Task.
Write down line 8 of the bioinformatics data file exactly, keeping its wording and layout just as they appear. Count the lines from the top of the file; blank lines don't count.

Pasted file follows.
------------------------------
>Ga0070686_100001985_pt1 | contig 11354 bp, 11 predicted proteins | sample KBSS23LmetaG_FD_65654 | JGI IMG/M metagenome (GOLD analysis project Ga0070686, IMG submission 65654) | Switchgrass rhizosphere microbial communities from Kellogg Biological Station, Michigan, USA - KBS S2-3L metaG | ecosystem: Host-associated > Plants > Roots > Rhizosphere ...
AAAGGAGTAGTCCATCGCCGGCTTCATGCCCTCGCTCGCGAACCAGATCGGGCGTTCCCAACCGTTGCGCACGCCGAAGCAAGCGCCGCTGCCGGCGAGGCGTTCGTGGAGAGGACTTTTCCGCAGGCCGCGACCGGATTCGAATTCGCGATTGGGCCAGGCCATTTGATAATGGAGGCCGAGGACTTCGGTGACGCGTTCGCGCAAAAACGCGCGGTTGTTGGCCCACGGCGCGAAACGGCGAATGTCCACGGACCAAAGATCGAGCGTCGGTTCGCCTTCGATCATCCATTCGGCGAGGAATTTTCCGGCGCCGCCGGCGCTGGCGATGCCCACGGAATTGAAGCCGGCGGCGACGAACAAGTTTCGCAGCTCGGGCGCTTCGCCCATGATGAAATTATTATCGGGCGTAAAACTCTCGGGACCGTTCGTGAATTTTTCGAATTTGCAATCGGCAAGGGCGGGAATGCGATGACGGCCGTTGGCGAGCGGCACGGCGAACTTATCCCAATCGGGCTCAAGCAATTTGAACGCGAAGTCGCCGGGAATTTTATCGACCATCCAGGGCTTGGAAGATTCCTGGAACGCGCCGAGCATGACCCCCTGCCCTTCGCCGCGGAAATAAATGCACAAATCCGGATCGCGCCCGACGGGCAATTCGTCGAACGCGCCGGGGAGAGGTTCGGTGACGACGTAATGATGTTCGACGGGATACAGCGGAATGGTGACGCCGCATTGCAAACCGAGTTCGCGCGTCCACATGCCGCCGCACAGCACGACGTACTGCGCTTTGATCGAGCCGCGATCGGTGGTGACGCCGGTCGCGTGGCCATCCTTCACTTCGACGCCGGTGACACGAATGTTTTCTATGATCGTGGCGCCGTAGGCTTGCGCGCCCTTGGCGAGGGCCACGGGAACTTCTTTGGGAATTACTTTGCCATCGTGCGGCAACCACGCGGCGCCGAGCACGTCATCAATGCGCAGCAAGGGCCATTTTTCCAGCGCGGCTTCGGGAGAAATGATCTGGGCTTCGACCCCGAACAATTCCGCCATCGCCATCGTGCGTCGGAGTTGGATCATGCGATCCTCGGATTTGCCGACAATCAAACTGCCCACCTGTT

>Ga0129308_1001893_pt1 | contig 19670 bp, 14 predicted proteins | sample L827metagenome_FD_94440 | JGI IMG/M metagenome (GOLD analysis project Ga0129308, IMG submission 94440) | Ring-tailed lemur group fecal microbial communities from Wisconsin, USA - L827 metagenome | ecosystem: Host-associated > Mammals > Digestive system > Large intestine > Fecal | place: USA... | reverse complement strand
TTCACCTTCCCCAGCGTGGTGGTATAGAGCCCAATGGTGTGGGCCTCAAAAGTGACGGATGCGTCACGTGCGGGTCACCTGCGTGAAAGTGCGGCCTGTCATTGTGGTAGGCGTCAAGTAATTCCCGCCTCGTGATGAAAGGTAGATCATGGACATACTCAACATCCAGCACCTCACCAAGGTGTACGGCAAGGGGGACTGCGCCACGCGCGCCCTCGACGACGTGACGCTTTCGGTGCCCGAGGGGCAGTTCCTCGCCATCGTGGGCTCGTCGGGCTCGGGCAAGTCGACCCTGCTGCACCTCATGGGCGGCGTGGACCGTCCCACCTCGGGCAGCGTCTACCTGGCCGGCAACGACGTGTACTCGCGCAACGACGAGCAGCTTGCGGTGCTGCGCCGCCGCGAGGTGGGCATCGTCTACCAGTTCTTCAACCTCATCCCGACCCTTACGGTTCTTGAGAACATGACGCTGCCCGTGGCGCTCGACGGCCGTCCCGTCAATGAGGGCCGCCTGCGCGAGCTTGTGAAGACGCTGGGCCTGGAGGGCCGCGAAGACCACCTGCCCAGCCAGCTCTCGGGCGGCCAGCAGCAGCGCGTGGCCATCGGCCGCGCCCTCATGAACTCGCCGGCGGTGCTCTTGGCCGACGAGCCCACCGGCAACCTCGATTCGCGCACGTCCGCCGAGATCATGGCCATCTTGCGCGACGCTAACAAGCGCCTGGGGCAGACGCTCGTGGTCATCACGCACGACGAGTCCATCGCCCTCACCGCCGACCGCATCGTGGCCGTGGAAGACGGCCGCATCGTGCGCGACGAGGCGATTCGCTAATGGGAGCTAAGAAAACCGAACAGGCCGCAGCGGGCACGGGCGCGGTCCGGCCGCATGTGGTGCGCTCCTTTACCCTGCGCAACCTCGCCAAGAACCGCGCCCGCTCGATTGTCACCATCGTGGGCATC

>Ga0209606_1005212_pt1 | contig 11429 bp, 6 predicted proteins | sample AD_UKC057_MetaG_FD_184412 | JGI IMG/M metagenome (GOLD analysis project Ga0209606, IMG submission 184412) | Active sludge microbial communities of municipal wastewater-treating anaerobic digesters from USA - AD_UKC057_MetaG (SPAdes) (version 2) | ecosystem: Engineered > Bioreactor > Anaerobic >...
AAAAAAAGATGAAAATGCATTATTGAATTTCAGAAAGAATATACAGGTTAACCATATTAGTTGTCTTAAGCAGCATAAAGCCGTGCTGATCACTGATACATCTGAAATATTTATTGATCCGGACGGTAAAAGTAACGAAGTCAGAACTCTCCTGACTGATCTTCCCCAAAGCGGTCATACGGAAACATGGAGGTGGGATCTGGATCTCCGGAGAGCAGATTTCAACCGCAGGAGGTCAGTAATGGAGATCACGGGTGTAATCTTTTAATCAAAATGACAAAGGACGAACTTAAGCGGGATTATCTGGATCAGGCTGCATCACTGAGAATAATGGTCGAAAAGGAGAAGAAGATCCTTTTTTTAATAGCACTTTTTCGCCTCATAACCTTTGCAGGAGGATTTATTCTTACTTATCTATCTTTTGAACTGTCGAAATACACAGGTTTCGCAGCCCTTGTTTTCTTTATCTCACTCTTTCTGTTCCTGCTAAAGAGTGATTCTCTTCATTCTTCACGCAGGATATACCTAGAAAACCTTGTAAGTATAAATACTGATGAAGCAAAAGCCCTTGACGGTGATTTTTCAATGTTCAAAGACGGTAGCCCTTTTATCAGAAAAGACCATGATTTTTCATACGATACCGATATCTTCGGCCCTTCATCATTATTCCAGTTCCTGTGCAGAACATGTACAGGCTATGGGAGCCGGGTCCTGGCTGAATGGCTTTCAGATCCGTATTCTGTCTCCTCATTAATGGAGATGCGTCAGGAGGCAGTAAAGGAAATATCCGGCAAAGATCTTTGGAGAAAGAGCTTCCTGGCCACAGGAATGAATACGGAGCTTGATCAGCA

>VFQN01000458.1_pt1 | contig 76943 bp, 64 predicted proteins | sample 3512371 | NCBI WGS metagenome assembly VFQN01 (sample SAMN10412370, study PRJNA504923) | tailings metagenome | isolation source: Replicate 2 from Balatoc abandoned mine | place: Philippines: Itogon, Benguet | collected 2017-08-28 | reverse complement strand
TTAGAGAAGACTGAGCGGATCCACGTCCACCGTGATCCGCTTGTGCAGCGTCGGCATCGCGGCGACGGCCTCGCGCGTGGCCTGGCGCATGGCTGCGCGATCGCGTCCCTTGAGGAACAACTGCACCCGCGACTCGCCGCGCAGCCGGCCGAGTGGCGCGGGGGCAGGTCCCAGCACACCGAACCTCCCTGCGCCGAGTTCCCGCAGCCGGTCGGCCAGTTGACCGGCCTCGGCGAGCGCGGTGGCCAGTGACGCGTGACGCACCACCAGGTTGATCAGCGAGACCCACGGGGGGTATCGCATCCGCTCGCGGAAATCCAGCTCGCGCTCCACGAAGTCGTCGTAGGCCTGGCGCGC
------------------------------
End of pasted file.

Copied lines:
TTAGAGAAGACTGAGCGGATCCACGTCCACCGTGATCCGCTTGTGCAGCGTCGGCATCGCGGCGACGGCCTCGCGCGTGGCCTGGCGCATGGCTGCGCGATCGCGTCCCTTGAGGAACAACTGCACCCGCGACTCGCCGCGCAGCCGGCCGAGTGGCGCGGGGGCAGGTCCCAGCACACCGAACCTCCCTGCGCCGAGTTCCCGCAGCCGGTCGGCCAGTTGACCGGCCTCGGCGAGCGCGGTGGCCAGTGACGCGTGACGCACCACCAGGTTGATCAGCGAGACCCACGGGGGGTATCGCATCCGCTCGCGGAAATCCAGCTCGCGCTCCACGAAGTCGTCGTAGGCCTGGCGCGC